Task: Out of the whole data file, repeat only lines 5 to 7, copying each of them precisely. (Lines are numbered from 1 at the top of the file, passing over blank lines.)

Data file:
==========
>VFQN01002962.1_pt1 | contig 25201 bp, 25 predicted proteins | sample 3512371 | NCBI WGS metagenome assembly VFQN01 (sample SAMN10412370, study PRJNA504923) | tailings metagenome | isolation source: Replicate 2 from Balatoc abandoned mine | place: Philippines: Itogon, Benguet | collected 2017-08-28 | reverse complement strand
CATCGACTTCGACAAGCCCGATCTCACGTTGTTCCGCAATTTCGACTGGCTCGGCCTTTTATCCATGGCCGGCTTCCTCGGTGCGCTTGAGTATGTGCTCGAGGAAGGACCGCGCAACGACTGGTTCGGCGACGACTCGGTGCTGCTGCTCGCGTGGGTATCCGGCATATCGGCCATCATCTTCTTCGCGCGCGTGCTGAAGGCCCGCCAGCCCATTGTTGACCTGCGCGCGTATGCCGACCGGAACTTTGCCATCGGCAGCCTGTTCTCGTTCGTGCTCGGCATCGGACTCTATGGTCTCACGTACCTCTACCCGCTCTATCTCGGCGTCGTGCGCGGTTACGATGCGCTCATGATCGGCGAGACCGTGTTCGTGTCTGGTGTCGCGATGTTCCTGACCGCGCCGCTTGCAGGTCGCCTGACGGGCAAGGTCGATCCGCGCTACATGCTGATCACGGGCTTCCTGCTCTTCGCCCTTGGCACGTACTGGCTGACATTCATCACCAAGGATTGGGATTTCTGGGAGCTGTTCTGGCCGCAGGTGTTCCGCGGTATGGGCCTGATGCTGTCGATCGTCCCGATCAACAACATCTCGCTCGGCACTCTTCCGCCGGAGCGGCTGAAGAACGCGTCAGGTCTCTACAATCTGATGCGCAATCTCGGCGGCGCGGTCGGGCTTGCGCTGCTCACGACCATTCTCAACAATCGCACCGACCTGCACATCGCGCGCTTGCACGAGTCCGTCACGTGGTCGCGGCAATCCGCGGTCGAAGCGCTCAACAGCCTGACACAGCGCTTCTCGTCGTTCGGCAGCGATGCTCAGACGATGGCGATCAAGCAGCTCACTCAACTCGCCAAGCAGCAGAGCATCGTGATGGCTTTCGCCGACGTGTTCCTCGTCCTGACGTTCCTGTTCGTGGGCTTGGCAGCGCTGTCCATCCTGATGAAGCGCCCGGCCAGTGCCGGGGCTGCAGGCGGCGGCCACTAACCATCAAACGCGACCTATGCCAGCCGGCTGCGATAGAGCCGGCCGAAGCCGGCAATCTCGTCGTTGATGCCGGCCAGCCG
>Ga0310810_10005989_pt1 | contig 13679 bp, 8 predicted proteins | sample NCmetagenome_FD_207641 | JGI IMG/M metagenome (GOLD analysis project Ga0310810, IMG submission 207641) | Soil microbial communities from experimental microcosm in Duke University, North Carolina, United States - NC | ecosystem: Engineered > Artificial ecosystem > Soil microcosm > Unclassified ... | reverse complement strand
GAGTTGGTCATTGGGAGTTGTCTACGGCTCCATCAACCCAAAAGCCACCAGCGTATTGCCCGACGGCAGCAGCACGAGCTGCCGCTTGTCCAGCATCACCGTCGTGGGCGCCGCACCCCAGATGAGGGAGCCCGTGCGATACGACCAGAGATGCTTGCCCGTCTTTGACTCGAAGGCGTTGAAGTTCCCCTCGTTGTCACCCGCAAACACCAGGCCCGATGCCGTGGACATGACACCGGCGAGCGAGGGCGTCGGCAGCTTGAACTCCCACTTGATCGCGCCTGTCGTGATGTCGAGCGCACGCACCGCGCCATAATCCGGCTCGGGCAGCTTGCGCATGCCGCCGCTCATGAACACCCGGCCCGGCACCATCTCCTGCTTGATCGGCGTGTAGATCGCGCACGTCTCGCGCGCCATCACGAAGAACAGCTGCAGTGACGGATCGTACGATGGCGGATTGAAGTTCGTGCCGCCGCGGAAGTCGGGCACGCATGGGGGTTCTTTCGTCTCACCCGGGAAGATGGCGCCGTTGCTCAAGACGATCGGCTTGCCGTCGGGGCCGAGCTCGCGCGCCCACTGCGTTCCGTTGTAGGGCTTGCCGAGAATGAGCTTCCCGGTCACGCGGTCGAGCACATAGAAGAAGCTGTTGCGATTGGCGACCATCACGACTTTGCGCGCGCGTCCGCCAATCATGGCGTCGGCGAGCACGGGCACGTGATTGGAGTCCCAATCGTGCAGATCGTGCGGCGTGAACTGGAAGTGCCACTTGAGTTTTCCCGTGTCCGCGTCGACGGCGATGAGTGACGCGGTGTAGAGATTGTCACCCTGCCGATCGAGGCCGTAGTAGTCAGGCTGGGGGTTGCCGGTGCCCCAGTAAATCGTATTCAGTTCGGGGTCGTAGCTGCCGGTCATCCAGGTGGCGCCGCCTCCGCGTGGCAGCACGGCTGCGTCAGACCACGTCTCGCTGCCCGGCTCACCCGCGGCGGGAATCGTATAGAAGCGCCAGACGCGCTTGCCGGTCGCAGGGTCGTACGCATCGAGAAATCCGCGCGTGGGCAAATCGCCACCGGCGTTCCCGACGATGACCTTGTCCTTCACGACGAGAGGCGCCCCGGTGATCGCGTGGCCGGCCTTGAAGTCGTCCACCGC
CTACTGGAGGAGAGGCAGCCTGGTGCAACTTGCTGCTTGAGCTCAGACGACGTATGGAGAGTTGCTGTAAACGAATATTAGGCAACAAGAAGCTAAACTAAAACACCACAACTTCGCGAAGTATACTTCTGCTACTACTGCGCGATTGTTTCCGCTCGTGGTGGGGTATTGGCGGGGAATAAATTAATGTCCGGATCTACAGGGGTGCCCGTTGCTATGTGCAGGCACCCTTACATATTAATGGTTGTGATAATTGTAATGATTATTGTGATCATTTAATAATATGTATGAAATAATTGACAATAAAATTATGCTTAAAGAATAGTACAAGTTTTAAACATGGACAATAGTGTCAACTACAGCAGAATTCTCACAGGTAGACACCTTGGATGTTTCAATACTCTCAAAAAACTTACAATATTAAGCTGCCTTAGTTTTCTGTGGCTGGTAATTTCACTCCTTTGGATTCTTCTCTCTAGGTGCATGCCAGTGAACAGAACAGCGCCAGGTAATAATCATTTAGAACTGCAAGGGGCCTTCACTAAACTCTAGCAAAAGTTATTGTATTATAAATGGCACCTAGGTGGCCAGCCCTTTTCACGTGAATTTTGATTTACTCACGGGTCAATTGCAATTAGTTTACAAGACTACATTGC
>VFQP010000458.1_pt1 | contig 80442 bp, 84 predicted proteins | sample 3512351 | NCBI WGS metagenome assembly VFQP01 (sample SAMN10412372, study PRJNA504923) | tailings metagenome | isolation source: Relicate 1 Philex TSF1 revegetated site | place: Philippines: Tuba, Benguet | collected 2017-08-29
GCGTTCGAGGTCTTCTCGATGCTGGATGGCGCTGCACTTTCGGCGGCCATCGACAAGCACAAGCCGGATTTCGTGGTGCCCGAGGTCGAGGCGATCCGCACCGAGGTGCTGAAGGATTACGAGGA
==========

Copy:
CTACTGGAGGAGAGGCAGCCTGGTGCAACTTGCTGCTTGAGCTCAGACGACGTATGGAGAGTTGCTGTAAACGAATATTAGGCAACAAGAAGCTAAACTAAAACACCACAACTTCGCGAAGTATACTTCTGCTACTACTGCGCGATTGTTTCCGCTCGTGGTGGGGTATTGGCGGGGAATAAATTAATGTCCGGATCTACAGGGGTGCCCGTTGCTATGTGCAGGCACCCTTACATATTAATGGTTGTGATAATTGTAATGATTATTGTGATCATTTAATAATATGTATGAAATAATTGACAATAAAATTATGCTTAAAGAATAGTACAAGTTTTAAACATGGACAATAGTGTCAACTACAGCAGAATTCTCACAGGTAGACACCTTGGATGTTTCAATACTCTCAAAAAACTTACAATATTAAGCTGCCTTAGTTTTCTGTGGCTGGTAATTTCACTCCTTTGGATTCTTCTCTCTAGGTGCATGCCAGTGAACAGAACAGCGCCAGGTAATAATCATTTAGAACTGCAAGGGGCCTTCACTAAACTCTAGCAAAAGTTATTGTATTATAAATGGCACCTAGGTGGCCAGCCCTTTTCACGTGAATTTTGATTTACTCACGGGTCAATTGCAATTAGTTTACAAGACTACATTGC
>VFQP010000458.1_pt1 | contig 80442 bp, 84 predicted proteins | sample 3512351 | NCBI WGS metagenome assembly VFQP01 (sample SAMN10412372, study PRJNA504923) | tailings metagenome | isolation source: Relicate 1 Philex TSF1 revegetated site | place: Philippines: Tuba, Benguet | collected 2017-08-29
GCGTTCGAGGTCTTCTCGATGCTGGATGGCGCTGCACTTTCGGCGGCCATCGACAAGCACAAGCCGGATTTCGTGGTGCCCGAGGTCGAGGCGATCCGCACCGAGGTGCTGAAGGATTACGAGGA